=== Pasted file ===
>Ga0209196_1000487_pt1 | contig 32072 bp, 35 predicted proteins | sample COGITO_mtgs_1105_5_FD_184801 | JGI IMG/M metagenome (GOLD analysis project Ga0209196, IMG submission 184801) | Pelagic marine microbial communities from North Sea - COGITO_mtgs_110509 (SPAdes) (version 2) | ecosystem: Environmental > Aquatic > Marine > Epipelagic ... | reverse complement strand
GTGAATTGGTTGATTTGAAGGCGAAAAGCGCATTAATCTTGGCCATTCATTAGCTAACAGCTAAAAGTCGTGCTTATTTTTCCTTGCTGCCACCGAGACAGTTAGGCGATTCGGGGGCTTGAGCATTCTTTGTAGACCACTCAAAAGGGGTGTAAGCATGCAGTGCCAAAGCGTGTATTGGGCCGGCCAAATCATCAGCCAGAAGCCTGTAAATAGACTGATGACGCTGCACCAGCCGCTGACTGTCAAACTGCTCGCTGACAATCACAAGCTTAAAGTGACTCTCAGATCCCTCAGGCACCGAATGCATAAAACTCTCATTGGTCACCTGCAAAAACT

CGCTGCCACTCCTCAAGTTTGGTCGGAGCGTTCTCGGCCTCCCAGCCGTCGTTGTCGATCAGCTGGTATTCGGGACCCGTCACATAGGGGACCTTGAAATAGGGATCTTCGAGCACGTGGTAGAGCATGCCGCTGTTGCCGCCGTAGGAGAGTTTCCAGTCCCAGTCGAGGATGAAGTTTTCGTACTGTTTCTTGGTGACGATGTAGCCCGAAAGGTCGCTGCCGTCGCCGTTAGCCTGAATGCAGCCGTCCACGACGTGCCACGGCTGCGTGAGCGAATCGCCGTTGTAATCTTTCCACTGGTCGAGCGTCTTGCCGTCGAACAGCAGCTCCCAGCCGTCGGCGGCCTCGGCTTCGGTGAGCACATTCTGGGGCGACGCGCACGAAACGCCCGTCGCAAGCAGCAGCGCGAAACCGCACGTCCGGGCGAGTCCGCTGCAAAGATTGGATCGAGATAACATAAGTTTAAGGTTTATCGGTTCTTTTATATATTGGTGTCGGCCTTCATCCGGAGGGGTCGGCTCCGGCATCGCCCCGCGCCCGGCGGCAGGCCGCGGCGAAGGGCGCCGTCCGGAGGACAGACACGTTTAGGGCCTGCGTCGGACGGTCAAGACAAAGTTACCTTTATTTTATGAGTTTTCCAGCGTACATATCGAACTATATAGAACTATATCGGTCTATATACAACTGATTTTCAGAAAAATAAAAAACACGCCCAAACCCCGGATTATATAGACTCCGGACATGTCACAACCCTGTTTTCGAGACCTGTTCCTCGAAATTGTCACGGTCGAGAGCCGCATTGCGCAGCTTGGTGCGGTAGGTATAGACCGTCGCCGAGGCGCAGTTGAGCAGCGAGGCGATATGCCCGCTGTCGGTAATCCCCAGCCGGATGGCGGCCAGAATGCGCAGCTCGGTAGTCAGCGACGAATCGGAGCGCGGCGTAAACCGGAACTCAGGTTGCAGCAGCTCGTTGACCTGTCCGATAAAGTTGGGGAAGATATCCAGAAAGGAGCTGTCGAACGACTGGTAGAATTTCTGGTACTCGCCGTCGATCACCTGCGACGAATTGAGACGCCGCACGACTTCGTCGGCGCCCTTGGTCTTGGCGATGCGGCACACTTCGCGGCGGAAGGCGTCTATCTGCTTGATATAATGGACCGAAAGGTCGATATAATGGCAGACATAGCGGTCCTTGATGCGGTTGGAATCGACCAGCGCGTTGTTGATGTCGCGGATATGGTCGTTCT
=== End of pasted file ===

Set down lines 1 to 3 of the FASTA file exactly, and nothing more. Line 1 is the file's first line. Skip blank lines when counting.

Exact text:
>Ga0209196_1000487_pt1 | contig 32072 bp, 35 predicted proteins | sample COGITO_mtgs_1105_5_FD_184801 | JGI IMG/M metagenome (GOLD analysis project Ga0209196, IMG submission 184801) | Pelagic marine microbial communities from North Sea - COGITO_mtgs_110509 (SPAdes) (version 2) | ecosystem: Environmental > Aquatic > Marine > Epipelagic ... | reverse complement strand
GTGAATTGGTTGATTTGAAGGCGAAAAGCGCATTAATCTTGGCCATTCATTAGCTAACAGCTAAAAGTCGTGCTTATTTTTCCTTGCTGCCACCGAGACAGTTAGGCGATTCGGGGGCTTGAGCATTCTTTGTAGACCACTCAAAAGGGGTGTAAGCATGCAGTGCCAAAGCGTGTATTGGGCCGGCCAAATCATCAGCCAGAAGCCTGTAAATAGACTGATGACGCTGCACCAGCCGCTGACTGTCAAACTGCTCGCTGACAATCACAAGCTTAAAGTGACTCTCAGATCCCTCAGGCACCGAATGCATAAAACTCTCATTGGTCACCTGCAAAAACT

CGCTGCCACTCCTCAAGTTTGGTCGGAGCGTTCTCGGCCTCCCAGCCGTCGTTGTCGATCAGCTGGTATTCGGGACCCGTCACATAGGGGACCTTGAAATAGGGATCTTCGAGCACGTGGTAGAGCATGCCGCTGTTGCCGCCGTAGGAGAGTTTCCAGTCCCAGTCGAGGATGAAGTTTTCGTACTGTTTCTTGGTGACGATGTAGCCCGAAAGGTCGCTGCCGTCGCCGTTAGCCTGAATGCAGCCGTCCACGACGTGCCACGGCTGCGTGAGCGAATCGCCGTTGTAATCTTTCCACTGGTCGAGCGTCTTGCCGTCGAACAGCAGCTCCCAGCCGTCGGCGGCCTCGGCTTCGGTGAGCACATTCTGGGGCGACGCGCACGAAACGCCCGTCGCAAGCAGCAGCGCGAAACCGCACGTCCGGGCGAGTCCGCTGCAAAGATTGGATCGAGATAACATAAGTTTAAGGTTTATCGGTTCTTTTATATATTGGTGTCGGCCTTCATCCGGAGGGGTCGGCTCCGGCATCGCCCCGCGCCCGGCGGCAGGCCGCGGCGAAGGGCGCCGTCCGGAGGACAGACACGTTTAGGGCCTGCGTCGGACGGTCAAGACAAAGTTACCTTTATTTTATGAGTTTTCCAGCGTACATATCGAACTATATAGAACTATATCGGTCTATATACAACTGATTTTCAGAAAAATAAAAAACACGCCCAAACCCCGGATTATATAGACTCCGGACATGTCACAACCCTGTTTTCGAGACCTGTTCCTCGAAATTGTCACGGTCGAGAGCCGCATTGCGCAGCTTGGTGCGGTAGGTATAGACCGTCGCCGAGGCGCAGTTGAGCAGCGAGGCGATATGCCCGCTGTCGGTAATCCCCAGCCGGATGGCGGCCAGAATGCGCAGCTCGGTAGTCAGCGACGAATCGGAGCGCGGCGTAAACCGGAACTCAGGTTGCAGCAGCTCGTTGACCTGTCCGATAAAGTTGGGGAAGATATCCAGAAAGGAGCTGTCGAACGACTGGTAGAATTTCTGGTACTCGCCGTCGATCACCTGCGACGAATTGAGACGCCGCACGACTTCGTCGGCGCCCTTGGTCTTGGCGATGCGGCACACTTCGCGGCGGAAGGCGTCTATCTGCTTGATATAATGGACCGAAAGGTCGATATAATGGCAGACATAGCGGTCCTTGATGCGGTTGGAATCGACCAGCGCGTTGTTGATGTCGCGGATATGGTCGTTCT